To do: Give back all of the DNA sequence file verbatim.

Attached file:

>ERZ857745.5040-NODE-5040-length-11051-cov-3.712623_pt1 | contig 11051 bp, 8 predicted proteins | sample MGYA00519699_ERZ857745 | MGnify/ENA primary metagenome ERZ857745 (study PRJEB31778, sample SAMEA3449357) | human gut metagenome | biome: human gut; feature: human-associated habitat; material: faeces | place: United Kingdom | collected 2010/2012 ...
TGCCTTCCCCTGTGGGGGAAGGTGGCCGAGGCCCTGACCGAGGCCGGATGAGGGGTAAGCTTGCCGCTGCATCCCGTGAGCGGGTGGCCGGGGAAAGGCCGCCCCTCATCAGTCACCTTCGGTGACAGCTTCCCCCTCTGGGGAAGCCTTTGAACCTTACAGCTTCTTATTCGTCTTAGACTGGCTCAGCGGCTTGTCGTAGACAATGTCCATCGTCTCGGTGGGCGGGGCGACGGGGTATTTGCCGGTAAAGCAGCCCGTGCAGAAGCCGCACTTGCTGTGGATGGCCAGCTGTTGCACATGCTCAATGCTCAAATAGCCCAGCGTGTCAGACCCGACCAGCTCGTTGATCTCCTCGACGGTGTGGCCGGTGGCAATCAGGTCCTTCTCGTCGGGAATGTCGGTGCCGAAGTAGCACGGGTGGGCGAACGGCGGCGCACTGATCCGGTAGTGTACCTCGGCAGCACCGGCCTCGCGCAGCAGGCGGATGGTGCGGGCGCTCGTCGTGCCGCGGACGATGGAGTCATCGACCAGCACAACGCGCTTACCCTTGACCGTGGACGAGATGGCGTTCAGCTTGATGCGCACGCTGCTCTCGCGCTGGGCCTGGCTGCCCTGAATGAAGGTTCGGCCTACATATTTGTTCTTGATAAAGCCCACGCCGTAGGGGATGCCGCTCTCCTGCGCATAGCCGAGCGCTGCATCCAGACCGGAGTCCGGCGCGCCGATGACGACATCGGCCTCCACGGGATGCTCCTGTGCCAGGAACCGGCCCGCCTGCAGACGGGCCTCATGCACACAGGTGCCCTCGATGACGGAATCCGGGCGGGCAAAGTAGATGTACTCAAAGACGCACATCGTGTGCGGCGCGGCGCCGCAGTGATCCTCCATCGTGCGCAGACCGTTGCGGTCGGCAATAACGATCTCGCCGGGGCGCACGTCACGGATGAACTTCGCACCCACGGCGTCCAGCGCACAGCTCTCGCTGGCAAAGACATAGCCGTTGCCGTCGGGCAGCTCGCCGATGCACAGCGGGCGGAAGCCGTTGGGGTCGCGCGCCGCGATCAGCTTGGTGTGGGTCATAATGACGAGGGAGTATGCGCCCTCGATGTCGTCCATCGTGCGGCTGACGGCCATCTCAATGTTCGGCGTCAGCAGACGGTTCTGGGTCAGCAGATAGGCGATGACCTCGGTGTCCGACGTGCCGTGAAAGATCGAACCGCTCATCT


>ERZ857745.5040-NODE-5040-length-11051-cov-3.712623_pt1 | contig 11051 bp, 8 predicted proteins | sample MGYA00519699_ERZ857745 | MGnify/ENA primary metagenome ERZ857745 (study PRJEB31778, sample SAMEA3449357) | human gut metagenome | biome: human gut; feature: human-associated habitat; material: faeces | place: United Kingdom | collected 2010/2012 ...
TGCCTTCCCCTGTGGGGGAAGGTGGCCGAGGCCCTGACCGAGGCCGGATGAGGGGTAAGCTTGCCGCTGCATCCCGTGAGCGGGTGGCCGGGGAAAGGCCGCCCCTCATCAGTCACCTTCGGTGACAGCTTCCCCCTCTGGGGAAGCCTTTGAACCTTACAGCTTCTTATTCGTCTTAGACTGGCTCAGCGGCTTGTCGTAGACAATGTCCATCGTCTCGGTGGGCGGGGCGACGGGGTATTTGCCGGTAAAGCAGCCCGTGCAGAAGCCGCACTTGCTGTGGATGGCCAGCTGTTGCACATGCTCAATGCTCAAATAGCCCAGCGTGTCAGACCCGACCAGCTCGTTGATCTCCTCGACGGTGTGGCCGGTGGCAATCAGGTCCTTCTCGTCGGGAATGTCGGTGCCGAAGTAGCACGGGTGGGCGAACGGCGGCGCACTGATCCGGTAGTGTACCTCGGCAGCACCGGCCTCGCGCAGCAGGCGGATGGTGCGGGCGCTCGTCGTGCCGCGGACGATGGAGTCATCGACCAGCACAACGCGCTTACCCTTGACCGTGGACGAGATGGCGTTCAGCTTGATGCGCACGCTGCTCTCGCGCTGGGCCTGGCTGCCCTGAATGAAGGTTCGGCCTACATATTTGTTCTTGATAAAGCCCACGCCGTAGGGGATGCCGCTCTCCTGCGCATAGCCGAGCGCTGCATCCAGACCGGAGTCCGGCGCGCCGATGACGACATCGGCCTCCACGGGATGCTCCTGTGCCAGGAACCGGCCCGCCTGCAGACGGGCCTCATGCACACAGGTGCCCTCGATGACGGAATCCGGGCGGGCAAAGTAGATGTACTCAAAGACGCACATCGTGTGCGGCGCGGCGCCGCAGTGATCCTCCATCGTGCGCAGACCGTTGCGGTCGGCAATAACGATCTCGCCGGGGCGCACGTCACGGATGAACTTCGCACCCACGGCGTCCAGCGCACAGCTCTCGCTGGCAAAGACATAGCCGTTGCCGTCGGGCAGCTCGCCGATGCACAGCGGGCGGAAGCCGTTGGGGTCGCGCGCCGCGATCAGCTTGGTGTGGGTCATAATGACGAGGGAGTATGCGCCCTCGATGTCGTCCATCGTGCGGCTGACGGCCATCTCAATGTTCGGCGTCAGCAGACGGTTCTGGGTCAGCAGATAGGCGATGACCTCGGTGTCCGACGTGCCGTGAAAGATCGAACCGCTCATCT